Larger completion jobs are the order of the day for Williston Basin pure-play operator Oasis Petroleum Inc., which plans to continue testing different completion techniques and use more sand in a bid to grow production over the next two years.

The Houston-based company said it plans to use an average of 10 million pounds of sand, or 1,000 pounds per lateral foot, for each well completed in 2017. The stage count per completion will also increase from 36 to 50. Oasis also plans to test even higher frack jobs, including those requiring 20 and 30 million pounds of sand, over the course of the year.

During a conference call Thursday to discuss 4Q2016, COO Taylor Reid said a 10 million-pound frack job would cost about $6.5 million, compared to $5.5 million for a 4 million-pound job, which it performs currently. But he added that Oasis is still early in its latest generation of completion techniques.

“As a result, our knowledge base will continue to evolve and we will adjust stimulation accordingly,” Reid said. “But we feel the results keep getting better, and the economics suggest that the larger jobs are justified since productivity in the EURs [estimated ultimate recovery] is at least 25% higher.

“We’re excited about the response to larger sand loadings that we have seen in the core, and we’re equally excited for the prospects as you work outside the core. [But] keep in mind that all of our inventory and EURs are based on formally accounted frack jobs at this point. We believe that as we begin to test larger jobs and areas outside of the core, we will be able to further improve the economics and expand the core area.”

With the larger completions, Oasis estimates that it will grow its production volumes by 16% and exit 2017 at a rate of 72,000 boe/d. That would be followed by another year/year increase of more than 15%, leading to production of 83,000 boe/d by the end of 2018. Production averaged 62,000 boe/d at the end of 2016. The company issued production guidance of 65,500-70,500 boe/d for the full-year 2017.

Oasis said it plans to spend $605 million on capex in 2017, compared to $400 million it had planned to spend in 2016. The budget includes $410 million for drilling and completion costs, which the company will use to complete 76 gross (51.7 net) wells during the year. Another $110 million will help Oasis Midstream Services focus on gathering systems in the Wild Basin, part of the Bakken Shale, and to connect wells that come online outside the basin. The remaining $85 million will cover Oasis Well Services, administrative costs and $15 million of capitalized interest.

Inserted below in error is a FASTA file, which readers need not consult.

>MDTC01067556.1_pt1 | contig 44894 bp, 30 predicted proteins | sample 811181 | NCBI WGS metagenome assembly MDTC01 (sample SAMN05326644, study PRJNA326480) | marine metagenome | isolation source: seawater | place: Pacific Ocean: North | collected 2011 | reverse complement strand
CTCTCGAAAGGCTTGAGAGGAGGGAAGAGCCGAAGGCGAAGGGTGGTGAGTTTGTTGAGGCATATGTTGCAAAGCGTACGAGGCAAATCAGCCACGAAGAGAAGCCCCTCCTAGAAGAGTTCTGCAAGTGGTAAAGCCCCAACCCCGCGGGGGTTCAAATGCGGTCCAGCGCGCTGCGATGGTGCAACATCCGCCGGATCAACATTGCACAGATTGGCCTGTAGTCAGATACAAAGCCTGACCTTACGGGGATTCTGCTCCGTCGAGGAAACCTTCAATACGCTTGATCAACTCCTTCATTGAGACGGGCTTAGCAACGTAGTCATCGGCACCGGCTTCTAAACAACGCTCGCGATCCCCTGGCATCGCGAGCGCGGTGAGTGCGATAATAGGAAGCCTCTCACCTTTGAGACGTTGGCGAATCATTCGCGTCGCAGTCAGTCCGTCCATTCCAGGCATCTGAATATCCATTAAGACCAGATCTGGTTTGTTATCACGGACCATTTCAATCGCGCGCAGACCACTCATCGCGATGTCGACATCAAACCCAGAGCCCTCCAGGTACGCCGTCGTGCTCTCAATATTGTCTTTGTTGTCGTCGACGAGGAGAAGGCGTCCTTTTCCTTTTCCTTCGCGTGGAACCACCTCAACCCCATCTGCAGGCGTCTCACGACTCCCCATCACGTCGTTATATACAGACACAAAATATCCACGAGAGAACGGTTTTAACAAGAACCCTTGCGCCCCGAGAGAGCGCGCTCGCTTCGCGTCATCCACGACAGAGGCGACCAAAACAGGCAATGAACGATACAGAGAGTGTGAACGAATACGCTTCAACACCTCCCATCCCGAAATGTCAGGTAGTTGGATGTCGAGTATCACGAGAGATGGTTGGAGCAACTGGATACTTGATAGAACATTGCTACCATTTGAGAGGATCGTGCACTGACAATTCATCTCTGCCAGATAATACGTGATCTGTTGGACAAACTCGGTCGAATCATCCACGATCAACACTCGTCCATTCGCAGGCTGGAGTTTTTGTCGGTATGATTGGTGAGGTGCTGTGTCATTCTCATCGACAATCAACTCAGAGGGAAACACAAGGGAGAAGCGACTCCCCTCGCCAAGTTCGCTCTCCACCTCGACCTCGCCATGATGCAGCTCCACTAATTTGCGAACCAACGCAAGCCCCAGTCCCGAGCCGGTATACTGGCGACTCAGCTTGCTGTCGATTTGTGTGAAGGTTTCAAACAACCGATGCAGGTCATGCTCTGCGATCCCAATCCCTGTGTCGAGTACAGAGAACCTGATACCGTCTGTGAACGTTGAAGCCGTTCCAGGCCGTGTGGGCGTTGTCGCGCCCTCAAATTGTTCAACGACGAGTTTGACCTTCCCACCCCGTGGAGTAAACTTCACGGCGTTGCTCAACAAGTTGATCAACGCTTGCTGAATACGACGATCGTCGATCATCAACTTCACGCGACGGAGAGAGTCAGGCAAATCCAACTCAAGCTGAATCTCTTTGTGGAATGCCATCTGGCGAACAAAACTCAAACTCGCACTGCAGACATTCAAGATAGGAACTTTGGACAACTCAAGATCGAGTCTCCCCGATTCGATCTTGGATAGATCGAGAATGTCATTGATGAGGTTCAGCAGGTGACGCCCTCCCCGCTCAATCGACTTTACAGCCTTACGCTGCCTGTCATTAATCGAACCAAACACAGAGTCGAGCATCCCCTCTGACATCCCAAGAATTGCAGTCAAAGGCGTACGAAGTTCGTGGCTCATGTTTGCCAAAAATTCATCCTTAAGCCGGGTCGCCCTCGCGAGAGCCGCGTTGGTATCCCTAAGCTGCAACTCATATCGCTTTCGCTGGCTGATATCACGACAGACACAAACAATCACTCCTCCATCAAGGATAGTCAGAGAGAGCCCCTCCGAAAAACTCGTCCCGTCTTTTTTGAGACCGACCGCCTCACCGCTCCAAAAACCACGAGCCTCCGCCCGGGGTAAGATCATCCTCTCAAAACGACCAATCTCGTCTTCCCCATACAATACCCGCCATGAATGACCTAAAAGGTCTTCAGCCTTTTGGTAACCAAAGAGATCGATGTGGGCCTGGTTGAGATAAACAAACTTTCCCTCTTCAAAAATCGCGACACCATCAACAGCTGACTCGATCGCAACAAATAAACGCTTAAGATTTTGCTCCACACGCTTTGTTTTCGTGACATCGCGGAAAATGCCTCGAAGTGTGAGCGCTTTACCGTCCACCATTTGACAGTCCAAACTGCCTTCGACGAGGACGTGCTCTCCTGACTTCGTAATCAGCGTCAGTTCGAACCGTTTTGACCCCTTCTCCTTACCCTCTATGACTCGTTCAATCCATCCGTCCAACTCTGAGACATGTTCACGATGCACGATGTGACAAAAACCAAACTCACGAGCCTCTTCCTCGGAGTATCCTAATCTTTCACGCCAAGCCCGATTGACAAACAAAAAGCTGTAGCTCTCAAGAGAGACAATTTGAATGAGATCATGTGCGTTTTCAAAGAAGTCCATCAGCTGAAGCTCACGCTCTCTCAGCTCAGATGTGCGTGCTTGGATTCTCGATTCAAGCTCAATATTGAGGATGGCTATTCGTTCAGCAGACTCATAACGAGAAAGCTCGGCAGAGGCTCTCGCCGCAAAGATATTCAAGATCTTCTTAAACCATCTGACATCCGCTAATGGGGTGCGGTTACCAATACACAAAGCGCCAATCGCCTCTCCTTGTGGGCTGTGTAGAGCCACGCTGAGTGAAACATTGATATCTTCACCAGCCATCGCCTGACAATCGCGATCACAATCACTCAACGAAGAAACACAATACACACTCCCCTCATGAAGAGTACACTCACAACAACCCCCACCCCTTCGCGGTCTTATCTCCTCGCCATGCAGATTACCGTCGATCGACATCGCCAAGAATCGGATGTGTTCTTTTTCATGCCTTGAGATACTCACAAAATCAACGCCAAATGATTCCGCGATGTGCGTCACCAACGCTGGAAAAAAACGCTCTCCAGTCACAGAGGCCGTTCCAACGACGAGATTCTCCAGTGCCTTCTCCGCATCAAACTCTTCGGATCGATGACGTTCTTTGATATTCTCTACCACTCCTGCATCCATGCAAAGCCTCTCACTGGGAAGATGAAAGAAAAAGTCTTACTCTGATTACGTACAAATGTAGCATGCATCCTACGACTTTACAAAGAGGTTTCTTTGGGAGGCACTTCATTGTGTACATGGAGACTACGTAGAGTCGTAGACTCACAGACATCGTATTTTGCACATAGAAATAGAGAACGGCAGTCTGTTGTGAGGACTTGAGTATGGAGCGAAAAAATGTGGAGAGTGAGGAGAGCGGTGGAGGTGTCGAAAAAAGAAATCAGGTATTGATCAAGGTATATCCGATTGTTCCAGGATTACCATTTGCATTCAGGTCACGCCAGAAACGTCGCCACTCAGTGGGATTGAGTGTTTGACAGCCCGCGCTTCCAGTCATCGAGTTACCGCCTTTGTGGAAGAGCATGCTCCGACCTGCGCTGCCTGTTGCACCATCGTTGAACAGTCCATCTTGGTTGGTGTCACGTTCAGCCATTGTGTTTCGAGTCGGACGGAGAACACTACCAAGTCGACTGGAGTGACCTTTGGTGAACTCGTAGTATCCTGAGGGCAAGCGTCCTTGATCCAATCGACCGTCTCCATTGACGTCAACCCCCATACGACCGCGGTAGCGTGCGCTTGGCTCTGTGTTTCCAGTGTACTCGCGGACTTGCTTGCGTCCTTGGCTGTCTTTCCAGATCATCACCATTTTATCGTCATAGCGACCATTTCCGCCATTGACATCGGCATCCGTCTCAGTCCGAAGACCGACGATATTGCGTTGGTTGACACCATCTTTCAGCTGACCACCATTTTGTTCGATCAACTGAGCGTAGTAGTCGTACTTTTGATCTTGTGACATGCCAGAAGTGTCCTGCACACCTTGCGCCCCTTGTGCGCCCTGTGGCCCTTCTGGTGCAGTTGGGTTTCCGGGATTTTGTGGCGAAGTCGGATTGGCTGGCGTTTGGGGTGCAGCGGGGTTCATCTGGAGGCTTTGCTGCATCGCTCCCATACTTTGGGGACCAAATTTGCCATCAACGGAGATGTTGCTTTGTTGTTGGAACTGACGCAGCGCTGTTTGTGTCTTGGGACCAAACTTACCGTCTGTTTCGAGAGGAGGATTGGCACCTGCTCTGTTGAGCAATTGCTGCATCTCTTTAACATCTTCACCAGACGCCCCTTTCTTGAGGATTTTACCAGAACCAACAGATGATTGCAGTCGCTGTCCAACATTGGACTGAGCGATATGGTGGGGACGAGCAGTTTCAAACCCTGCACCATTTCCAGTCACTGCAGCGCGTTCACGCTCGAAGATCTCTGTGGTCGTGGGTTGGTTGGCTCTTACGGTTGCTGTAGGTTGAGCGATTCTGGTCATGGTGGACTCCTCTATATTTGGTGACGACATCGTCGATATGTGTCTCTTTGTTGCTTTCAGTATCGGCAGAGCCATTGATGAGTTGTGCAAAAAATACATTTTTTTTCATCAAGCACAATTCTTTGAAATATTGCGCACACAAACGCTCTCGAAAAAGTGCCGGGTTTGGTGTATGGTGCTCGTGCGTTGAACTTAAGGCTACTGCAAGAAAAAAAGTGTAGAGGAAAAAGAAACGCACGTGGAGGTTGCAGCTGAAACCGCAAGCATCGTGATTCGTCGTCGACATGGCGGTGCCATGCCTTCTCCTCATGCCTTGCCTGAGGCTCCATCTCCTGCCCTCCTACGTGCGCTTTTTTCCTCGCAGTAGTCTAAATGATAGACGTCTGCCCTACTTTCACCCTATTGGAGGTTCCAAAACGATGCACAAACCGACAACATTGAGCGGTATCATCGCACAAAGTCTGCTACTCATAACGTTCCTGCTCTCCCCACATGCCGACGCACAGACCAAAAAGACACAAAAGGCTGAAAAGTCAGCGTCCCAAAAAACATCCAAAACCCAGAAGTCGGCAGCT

The company plans to add two rigs to the two already deployed in the Wild Basin by mid-2017, focusing on the core. Oasis will exit 2017 with four rigs, but will add a fifth in 2018.

During the question-and-answer portion of Thursday’s call, Reid said the two rigs being added in the middle of the year will be split between its Alger and Indian Hills assets in the Williston Basin. One internal frack crew will be used throughout 2017, but a second frack crew will be used intermittently.

In 4Q2016, Oasis brought oil and gas infrastructure in the Wild Basin, including an 80 MMcf/d natural gas processing plant, online in October. The company also closed on its acquisition of 55,000 net acres in the Williston Basin from SM Energy Co. for $765.8 million in December.

Oasis reported a net loss of $54.7 million (minus 25 cents/share) in 4Q2016, compared with net income of $4 million (three cents) in 4Q2015. For the full-year 2016, the company reported a net loss of $243 million (minus $1.32/share), compared to a net loss of $40.2 million (minus 31 cents/share) in 2015.

Total revenues were $218 million in 4Q2016, a 19.7% increase from year-ago revenue of $182.1 million. On a yearly basis, Oasis had total revenues of $704.7 million in 2016, a 10.8% decrease from 2015 ($789.7 million). Although lease operating expenses increased 16.4% between the two fourth quarters — $31.9 million in 4Q2015 and $37.1 million in 4Q2016 — they declined 6.3% between 2015 ($144.5 million) and 2016 ($135.4 million).